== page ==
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The American Dream Gave Me Anxiety Attacks
Abdouramane Barry
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As a teen boy in my home country of Guinea, West Africa, I didn’t have the same worries as many of my peers. Most parents sent their sons to school just long enough to learn the basics, and then they sent them to work to help their families financially.

But my father was in the United States, where he was earning about three times what he would have made in Guinea. Besides this, my father has only one wife and five kids, while plenty of fathers in Guinea have four wives and more than 20 kids to support. With most of my needs met, the only things I worried about were going to school, eating, flirting with girls, and acting like I was the king.

I knew I would one day join my father in the U.S., but I never thought about the responsibility this implied: that I would eventually have to contribute to the support of my family. Nor did I understand how difficult my dad’s position was. I used to be mad that he didn’t send us more money. I believed, as most people did in Guinea, that if you lived in the U.S. you could afford anything.

When I was 15, my father arranged for me to move to the U.S. My friends told me I was blessed, that I’d be rich soon, and that they wished they could follow in my footsteps. They were even more excited than I was.

Like my friends, I thought I would be the happiest person alive once I got to this country. I was ready to have fun and become well-known and successful. Yet almost as soon as I arrived, I realized that I was totally mistaken about life here. Gradually I discovered something I hadn’t experienced before: anxiety.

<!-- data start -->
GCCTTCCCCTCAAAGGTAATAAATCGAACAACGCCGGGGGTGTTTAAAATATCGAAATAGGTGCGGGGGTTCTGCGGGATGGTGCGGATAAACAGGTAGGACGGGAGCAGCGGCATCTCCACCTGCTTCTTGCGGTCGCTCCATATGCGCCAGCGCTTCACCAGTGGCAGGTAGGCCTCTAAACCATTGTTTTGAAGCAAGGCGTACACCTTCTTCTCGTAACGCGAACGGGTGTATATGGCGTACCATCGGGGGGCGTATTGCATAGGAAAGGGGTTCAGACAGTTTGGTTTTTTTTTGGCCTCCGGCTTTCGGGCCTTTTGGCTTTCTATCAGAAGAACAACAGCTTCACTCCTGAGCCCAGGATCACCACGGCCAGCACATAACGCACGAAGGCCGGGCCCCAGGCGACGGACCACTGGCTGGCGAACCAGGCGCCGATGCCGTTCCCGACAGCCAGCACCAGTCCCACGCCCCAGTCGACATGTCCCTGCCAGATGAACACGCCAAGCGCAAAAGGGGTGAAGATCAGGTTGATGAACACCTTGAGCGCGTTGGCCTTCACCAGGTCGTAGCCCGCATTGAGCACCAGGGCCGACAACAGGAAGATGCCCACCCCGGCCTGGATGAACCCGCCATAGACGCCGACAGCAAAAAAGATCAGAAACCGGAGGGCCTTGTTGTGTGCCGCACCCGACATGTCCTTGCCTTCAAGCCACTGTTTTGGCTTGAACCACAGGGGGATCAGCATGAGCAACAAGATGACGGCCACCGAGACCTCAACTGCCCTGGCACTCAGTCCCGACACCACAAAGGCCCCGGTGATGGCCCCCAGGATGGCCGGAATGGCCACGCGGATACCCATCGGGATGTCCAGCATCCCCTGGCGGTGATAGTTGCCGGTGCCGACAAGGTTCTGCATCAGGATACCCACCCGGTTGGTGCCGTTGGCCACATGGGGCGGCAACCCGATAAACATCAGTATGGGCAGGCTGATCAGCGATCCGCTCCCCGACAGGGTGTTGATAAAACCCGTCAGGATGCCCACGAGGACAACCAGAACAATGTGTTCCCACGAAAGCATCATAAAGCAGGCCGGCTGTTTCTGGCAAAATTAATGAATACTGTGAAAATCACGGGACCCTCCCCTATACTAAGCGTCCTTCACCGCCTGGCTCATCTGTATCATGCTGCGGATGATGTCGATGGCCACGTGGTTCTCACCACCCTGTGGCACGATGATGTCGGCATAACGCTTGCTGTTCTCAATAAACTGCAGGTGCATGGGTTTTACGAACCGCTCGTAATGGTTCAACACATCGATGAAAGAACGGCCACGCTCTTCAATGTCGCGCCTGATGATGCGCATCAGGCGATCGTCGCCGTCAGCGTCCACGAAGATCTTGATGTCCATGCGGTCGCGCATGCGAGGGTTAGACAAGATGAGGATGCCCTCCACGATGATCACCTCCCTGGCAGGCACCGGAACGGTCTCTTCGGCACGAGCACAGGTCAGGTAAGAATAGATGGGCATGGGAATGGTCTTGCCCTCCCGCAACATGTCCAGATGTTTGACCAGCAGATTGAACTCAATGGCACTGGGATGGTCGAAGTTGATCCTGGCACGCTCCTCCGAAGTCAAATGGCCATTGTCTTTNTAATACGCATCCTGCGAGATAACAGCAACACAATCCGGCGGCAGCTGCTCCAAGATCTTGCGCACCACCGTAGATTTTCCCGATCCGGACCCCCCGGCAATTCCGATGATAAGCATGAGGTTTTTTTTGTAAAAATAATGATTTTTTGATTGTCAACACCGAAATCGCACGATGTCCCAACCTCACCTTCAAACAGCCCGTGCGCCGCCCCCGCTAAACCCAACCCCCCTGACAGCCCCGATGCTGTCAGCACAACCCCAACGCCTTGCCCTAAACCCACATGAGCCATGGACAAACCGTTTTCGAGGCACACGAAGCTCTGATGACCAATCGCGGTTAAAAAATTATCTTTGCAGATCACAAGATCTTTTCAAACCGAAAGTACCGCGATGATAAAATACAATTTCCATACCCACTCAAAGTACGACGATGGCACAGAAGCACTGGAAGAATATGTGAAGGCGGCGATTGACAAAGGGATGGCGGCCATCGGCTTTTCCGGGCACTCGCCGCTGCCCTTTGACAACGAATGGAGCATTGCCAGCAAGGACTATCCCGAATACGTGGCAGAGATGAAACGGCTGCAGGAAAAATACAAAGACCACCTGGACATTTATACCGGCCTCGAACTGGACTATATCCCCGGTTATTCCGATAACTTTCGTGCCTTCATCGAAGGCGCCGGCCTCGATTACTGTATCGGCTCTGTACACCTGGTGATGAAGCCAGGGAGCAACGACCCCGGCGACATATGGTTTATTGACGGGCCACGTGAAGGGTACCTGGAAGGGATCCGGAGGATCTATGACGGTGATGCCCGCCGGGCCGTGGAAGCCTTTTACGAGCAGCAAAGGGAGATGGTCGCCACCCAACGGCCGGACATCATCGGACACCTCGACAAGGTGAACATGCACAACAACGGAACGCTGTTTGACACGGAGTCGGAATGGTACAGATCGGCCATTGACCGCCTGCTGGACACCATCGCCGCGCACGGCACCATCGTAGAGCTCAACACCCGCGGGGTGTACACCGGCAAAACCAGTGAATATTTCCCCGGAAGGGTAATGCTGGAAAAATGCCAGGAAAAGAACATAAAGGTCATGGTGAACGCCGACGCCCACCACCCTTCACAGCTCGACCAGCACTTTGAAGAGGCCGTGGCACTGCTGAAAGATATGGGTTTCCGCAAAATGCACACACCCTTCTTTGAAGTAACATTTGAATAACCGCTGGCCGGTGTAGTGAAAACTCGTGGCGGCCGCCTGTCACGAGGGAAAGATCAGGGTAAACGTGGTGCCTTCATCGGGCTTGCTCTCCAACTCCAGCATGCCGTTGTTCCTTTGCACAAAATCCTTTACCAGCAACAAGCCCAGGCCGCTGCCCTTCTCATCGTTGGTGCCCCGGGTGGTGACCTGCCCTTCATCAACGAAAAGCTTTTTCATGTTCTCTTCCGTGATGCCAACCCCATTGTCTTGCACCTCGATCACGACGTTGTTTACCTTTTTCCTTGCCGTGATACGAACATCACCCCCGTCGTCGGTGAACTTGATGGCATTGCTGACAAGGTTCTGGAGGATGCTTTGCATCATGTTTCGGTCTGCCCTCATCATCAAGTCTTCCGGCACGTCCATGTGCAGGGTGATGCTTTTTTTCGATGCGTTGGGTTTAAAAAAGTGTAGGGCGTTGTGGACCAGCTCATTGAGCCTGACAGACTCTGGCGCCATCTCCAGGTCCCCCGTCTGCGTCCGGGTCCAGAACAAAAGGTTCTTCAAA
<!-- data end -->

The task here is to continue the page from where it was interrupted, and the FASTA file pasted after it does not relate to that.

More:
Dad’s Sacrifices

My father is 47. He is diabetic but works long hours, from 6 a.m. to 11 p.m., without resting. He has no choice because he supports all our family and relatives living in Africa, whether in Guinea, Senegal, or Ivory Coast. He is a simple taxi driver who earns just a few dollars a day, yet he has overwhelming financial responsibilities.

When I arrived and saw how hard he worked for us, I felt sad. I never knew that my father was living in a single room here; in my country, my family owns three houses and two cars, all bought with the money my dad sent home. It was precisely because he gave us everything we needed that I thought he must own many properties here, too. I never imagined what my dad was sacrificing to give us the life we enjoyed back home. Literally, he would rather die of hunger than let us starve.

I also felt sad because most of my family members back home still had the misconceptions I’d had. They called him often, asking him to send money or other things. I wanted to blurt out that they should find themselves jobs and leave my father alone, but I knew my father would be mad at me if I did that because he doesn’t want anyone to think badly about us.

Dreary and Uninspired

I never showed my father my sadness. Instead, I became troubled in my own mind. I suddenly understood that if I didn’t study hard and become successful, I would be loaded with his same financial burdens and never enjoy life. I also wished I could help my dad out immediately. The boy who’d never thought of making money now wanted a job right away.